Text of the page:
WORONCZUK: Did we see any serious attempts to influence the outcome of the election?
BOND: Well, that’s interesting. There was initially by a businessperson, a man called Natie Kirsh, who has been on the scene here for many years and worked in Swaziland in a very close way with the repressive regime. He tried to put together the Democratic Alliance leader, Helen Zille, and a much smaller party, Agang, led by Mamphela Ramphele, and they were supposed to have a merger in which Mamphela Ramphele would have been the black leader of the right-wing opposition. But it fell apart at the last moment.
But at the same time, it was clear that the problem in South Africa, and perhaps unlike the United States at this stage, is there’s no Federal Election Commission and no disclosure of party funding. In the U.S., you’re just at the stage of getting unlimited campaign contributions by big corporations. That’s already a factor here. And most big corporations give both to the ruling party and to the right-wing opposition.
WORONCZUK: And so, Patrick, my last question. In December 2013, we saw the Metalworkers, which is the largest union in South Africa, with approximately 340,000 members distance themselves from the ANC. How did you see that play out in the election results? And how do the elections–how will they affect the Metalworkers’ struggle for better working conditions and political power?
BOND: Well, this is the big question ahead. Whether the alienation that the leadership of the Metalworkers, including 1,400 shop stewards who made that decision last December–I was with them that week and really saw the movement from below pulling the leadership to the left and breaking ties, demanding that President Jacob Zuma resign over scandals like his rural palace.
However, it’s very hard to know whether those 340,000 voted in one way or another, because the Metalworkers didn’t tell them which way to vote. They just said, as a union we will no longer fund the African National Congress and we will no longer support it. That has in turn caused a huge split in the trade union movement, which very likely in coming weeks will lead to NUMSA’s expulsion. And whether they start a major new super union and draw many other workers, whether they themselves are split, and then whether they can go into what they call a united front. They even have called this a movement toward socialism by allying with community groups, environmentalists, women’s groups, other trade unionists, independent socialists. This is the big challenge in the coming weeks. And I think the Metalworkers left this election alone. They were–played a low profile. And now the problem is: will they be able to get the momentum and the high energy and optimism for lefitsts that they had when they made that announcement in December.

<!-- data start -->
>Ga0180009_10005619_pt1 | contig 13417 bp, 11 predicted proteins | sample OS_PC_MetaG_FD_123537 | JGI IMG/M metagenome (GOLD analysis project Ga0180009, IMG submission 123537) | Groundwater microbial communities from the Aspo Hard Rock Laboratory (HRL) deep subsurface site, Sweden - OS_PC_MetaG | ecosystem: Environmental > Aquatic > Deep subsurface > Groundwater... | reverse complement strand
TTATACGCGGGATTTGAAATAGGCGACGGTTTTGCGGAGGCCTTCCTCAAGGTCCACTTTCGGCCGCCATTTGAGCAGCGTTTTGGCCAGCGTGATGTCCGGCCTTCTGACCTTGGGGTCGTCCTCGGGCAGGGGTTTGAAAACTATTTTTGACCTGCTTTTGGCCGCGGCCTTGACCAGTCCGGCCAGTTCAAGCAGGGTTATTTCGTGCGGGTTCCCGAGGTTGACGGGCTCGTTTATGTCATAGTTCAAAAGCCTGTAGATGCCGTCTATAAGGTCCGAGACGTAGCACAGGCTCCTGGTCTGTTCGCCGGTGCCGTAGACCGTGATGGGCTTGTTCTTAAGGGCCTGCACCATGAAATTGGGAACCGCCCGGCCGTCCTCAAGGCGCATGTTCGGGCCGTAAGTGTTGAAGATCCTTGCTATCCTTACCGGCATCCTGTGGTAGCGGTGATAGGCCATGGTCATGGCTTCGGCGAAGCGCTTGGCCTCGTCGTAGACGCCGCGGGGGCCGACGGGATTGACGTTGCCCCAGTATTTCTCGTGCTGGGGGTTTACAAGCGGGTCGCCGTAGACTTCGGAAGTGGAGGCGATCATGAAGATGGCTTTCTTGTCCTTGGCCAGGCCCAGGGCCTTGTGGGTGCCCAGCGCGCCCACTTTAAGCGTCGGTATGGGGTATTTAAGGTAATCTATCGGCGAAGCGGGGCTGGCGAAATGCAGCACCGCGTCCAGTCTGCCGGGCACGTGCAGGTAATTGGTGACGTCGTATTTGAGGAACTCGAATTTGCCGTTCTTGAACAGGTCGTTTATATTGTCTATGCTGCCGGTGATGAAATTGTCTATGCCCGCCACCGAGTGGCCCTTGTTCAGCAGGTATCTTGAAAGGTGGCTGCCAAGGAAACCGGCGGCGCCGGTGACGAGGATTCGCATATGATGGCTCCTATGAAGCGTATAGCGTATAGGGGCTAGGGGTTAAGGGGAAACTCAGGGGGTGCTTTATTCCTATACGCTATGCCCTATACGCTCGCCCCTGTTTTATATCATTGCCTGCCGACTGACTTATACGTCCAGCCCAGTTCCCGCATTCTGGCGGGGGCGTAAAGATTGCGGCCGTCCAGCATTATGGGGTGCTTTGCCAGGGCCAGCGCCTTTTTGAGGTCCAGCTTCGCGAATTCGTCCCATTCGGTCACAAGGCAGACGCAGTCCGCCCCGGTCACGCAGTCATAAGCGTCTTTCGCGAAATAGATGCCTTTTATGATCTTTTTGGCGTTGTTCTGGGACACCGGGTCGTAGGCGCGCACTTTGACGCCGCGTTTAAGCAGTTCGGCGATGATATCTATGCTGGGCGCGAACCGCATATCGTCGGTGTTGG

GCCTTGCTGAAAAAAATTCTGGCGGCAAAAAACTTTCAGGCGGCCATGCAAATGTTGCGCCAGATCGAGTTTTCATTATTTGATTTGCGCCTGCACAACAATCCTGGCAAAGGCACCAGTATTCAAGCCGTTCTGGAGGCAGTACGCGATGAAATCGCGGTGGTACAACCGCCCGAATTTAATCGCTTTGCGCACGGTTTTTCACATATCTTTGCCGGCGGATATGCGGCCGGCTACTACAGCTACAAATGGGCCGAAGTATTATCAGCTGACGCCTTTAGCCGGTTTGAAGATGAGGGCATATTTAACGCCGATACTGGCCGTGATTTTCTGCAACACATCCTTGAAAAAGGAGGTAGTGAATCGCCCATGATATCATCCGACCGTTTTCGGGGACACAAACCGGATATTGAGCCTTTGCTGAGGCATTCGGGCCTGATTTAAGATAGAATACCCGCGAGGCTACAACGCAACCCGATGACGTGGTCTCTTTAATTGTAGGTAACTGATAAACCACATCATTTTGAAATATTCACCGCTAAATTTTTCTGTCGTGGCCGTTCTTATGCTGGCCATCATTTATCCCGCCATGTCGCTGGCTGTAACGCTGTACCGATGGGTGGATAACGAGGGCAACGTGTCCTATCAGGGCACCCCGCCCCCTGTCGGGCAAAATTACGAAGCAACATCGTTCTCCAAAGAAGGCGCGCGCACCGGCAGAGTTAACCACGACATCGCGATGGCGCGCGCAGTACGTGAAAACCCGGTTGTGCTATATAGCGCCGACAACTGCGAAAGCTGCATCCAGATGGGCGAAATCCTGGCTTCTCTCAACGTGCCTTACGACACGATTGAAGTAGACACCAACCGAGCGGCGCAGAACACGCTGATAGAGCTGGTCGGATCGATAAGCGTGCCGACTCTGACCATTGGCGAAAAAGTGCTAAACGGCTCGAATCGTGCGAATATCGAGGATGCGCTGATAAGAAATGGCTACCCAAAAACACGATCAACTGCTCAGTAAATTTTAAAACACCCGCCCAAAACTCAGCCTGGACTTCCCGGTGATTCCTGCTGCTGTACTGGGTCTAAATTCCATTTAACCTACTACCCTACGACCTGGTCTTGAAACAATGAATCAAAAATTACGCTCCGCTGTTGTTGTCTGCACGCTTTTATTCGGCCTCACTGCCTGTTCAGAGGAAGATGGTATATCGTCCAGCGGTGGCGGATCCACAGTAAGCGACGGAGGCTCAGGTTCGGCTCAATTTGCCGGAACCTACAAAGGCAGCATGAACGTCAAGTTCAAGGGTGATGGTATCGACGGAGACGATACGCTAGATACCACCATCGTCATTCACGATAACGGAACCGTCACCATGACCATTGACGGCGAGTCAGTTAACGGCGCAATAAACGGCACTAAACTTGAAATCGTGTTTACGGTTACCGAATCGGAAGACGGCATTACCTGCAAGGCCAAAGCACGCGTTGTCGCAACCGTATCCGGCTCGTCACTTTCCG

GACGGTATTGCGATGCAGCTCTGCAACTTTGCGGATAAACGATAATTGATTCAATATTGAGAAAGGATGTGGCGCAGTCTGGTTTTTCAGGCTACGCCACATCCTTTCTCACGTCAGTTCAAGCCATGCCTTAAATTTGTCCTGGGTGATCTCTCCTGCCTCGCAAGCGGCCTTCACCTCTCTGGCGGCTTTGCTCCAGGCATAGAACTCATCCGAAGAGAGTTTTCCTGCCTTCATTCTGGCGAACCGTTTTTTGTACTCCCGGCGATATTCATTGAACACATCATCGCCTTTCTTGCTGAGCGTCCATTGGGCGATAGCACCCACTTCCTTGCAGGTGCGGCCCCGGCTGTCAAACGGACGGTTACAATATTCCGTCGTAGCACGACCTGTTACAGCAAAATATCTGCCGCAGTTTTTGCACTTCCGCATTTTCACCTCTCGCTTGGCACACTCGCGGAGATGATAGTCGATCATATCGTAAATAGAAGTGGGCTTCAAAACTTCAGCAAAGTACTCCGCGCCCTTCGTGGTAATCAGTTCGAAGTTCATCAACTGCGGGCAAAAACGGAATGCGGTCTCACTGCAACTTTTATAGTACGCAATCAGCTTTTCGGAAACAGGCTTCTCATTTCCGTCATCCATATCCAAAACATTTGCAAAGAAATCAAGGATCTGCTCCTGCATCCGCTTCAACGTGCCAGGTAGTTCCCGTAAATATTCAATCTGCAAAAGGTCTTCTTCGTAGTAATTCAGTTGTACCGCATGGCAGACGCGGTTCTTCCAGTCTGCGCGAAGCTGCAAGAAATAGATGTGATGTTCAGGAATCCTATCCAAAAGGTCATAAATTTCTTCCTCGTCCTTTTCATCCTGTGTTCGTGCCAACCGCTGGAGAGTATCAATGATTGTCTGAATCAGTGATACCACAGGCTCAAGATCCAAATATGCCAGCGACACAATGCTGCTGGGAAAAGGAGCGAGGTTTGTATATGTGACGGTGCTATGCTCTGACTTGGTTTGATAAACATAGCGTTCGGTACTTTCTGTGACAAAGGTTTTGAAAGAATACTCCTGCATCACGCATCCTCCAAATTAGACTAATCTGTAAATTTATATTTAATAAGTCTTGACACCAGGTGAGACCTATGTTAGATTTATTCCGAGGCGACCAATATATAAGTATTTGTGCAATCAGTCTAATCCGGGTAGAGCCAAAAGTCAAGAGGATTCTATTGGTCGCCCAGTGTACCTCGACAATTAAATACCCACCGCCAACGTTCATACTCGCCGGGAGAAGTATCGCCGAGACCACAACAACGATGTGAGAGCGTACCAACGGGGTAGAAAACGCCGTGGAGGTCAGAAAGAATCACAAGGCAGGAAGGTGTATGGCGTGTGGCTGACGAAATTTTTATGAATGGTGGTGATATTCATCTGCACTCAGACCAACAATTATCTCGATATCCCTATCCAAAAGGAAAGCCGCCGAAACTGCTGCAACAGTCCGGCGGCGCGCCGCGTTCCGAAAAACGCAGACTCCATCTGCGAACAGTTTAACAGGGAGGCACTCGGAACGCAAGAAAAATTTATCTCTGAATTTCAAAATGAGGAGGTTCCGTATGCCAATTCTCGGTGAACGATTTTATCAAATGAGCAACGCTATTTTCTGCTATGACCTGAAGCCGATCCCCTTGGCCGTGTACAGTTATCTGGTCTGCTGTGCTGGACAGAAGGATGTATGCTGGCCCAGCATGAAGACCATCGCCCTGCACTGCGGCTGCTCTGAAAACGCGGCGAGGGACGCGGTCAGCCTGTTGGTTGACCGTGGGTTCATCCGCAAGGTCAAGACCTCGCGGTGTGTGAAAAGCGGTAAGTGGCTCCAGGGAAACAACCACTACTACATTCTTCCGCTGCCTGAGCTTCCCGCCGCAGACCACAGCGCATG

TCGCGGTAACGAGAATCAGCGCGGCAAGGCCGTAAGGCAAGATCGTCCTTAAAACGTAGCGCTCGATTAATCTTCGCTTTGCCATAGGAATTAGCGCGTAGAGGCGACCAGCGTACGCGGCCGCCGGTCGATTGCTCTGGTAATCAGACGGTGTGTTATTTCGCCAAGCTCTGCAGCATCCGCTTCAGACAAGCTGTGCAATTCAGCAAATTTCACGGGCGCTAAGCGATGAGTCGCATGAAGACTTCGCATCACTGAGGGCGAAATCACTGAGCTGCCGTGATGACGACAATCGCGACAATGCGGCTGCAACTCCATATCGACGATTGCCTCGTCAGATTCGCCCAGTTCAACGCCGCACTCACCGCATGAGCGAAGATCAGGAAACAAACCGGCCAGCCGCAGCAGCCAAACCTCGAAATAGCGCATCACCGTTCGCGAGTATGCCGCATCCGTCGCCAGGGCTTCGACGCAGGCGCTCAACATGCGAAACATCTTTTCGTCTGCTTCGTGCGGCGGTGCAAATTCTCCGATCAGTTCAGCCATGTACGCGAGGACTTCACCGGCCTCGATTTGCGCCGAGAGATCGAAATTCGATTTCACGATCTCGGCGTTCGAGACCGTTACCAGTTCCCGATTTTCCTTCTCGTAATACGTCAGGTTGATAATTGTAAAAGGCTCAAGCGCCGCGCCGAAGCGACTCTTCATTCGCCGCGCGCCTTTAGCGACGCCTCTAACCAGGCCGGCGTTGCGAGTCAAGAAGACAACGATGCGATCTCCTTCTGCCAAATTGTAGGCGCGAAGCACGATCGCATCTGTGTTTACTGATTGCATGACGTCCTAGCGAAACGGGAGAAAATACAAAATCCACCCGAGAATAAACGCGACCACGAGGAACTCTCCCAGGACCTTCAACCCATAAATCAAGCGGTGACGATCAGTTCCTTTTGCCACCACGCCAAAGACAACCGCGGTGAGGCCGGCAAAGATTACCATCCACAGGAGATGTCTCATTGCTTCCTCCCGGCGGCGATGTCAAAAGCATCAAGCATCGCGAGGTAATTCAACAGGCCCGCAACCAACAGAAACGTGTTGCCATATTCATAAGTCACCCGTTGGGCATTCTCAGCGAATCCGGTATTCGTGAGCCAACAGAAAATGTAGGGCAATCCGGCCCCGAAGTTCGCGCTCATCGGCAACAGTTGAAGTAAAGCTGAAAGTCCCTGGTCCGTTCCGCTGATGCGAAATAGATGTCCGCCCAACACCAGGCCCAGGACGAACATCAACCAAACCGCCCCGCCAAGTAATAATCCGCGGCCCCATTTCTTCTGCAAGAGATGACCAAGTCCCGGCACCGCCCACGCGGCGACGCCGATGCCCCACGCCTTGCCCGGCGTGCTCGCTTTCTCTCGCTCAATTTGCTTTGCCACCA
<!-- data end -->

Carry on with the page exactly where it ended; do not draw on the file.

I am rather optimistic. This is one of the most interesting periods, with the economic crisis continuing and very little to show from the African National Congress of changes that will solve the huge problems of inequality and poverty, unemployment, ecological degradation, and patriarchy and misogyny that really still make this society the most intense, but also the society with one of the greatest struggles for genuine liberation in the world today.
WORONCZUK: Okay. Patrick Bond, thank you so much for that report on the elections.
BOND: Thanks, Anton. Good to be with you again.
WORONCZUK: And thank you for joining us on The Real News Network.